Applewhite then pushed Hudson to Southwest Tennessee Community College, where he had to earn a GED during his first semester to keep attending. Hudson didn’t graduate from Southwest Tennessee CC, which ultimately forced him to sit out a year before he could play for a D-I program. Obviously some schools backed off recruiting him because of this. Hudson eventually wound up at the University of Tennessee-Martin, where he turned 23 before ever stepping on the basketball court.
Prisbell’s article was written just nine games into Hudson’s career at UT-Martin, one where he accomplished the first quadruple-double in NCAA D-I history (25 points, 12 rebounds, 10 assists and 10 steals) in just his third outing. He stayed with the Skyhawks for two seasons, testing the NBA waters in between, and averaged 26.6 points, 7.9 rebounds, 4.4 assists, 2.6 steals and 45.6% shooting from the field (37.2% from deep) for his career. In 2008-09, Draft Express ranked his 33.5 PER sixth in the nation.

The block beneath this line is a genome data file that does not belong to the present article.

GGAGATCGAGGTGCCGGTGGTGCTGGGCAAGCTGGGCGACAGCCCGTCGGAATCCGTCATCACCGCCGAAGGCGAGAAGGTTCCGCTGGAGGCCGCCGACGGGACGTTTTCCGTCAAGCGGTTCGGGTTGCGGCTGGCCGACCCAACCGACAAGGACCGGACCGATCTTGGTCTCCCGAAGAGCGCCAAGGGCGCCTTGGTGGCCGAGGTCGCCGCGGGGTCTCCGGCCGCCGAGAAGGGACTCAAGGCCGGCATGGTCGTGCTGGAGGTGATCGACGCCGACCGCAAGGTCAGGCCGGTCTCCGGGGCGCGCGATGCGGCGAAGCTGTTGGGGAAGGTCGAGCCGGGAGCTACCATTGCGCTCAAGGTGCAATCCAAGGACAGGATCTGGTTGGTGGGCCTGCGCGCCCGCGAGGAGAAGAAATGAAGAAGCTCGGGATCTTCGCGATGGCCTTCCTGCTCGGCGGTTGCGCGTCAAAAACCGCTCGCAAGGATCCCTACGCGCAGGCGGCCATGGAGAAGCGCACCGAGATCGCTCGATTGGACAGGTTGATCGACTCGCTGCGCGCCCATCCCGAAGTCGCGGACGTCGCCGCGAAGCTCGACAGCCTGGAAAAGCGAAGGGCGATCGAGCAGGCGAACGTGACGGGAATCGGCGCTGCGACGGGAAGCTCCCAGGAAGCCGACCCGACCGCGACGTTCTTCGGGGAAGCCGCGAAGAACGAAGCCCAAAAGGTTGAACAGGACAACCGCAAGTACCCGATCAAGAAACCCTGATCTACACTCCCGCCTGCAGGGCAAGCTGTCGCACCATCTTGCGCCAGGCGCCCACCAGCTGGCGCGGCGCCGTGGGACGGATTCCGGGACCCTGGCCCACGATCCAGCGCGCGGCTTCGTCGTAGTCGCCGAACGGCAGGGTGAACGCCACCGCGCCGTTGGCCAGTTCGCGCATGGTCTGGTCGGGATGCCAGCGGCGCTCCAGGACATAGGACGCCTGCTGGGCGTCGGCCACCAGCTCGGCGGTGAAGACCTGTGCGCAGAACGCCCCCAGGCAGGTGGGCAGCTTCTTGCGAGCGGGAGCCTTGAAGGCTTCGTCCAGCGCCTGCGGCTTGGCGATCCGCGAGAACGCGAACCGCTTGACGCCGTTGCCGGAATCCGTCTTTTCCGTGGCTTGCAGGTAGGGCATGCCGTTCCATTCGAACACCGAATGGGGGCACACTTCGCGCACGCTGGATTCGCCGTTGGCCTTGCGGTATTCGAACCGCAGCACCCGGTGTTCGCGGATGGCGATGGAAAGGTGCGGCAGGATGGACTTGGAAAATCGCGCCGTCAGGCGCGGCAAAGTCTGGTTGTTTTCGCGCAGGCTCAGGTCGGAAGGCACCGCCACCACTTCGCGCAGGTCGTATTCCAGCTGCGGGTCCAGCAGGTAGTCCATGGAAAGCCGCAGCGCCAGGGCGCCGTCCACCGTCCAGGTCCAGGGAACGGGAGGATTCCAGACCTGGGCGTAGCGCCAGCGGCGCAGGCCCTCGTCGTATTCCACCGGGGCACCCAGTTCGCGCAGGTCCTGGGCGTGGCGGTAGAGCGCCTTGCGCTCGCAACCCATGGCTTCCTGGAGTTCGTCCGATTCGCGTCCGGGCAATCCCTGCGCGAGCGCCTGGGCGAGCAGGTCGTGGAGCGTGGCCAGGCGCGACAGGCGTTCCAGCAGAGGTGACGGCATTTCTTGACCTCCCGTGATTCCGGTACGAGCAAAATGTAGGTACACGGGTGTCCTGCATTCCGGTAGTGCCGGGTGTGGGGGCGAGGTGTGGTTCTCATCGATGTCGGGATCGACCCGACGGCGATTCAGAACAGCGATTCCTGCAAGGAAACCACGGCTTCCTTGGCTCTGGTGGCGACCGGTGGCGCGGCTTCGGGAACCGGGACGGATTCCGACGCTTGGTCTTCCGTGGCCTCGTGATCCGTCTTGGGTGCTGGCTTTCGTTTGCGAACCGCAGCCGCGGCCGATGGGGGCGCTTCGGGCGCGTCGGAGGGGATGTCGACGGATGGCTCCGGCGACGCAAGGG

Drafted 58th overall by the Boston Celtics in 2009, Hudson saw action in 25 NBA games last season, playing 131 total minutes. He appeared in 13 games with the Celtics, was sent to the D-League’s Maine Red Claws for five games, brought back to Boston for three games, was waived by the Celtics in early January, claimed by the Memphis Grizzlies shortly thereafter, appeared in eight NBA games with them, was assigned to the D-League’s Dakota Wizards for 15 games, recalled for one last game with Memphis in April, and then finally waived by the Grizzlies at the beginning of July.
Ernie Grunfeld then swooped in and signed a guy to the summer squad who will “make the decision process more challenging” according to Wizards front office personnel, speaking after all the games in Vegas were said and done.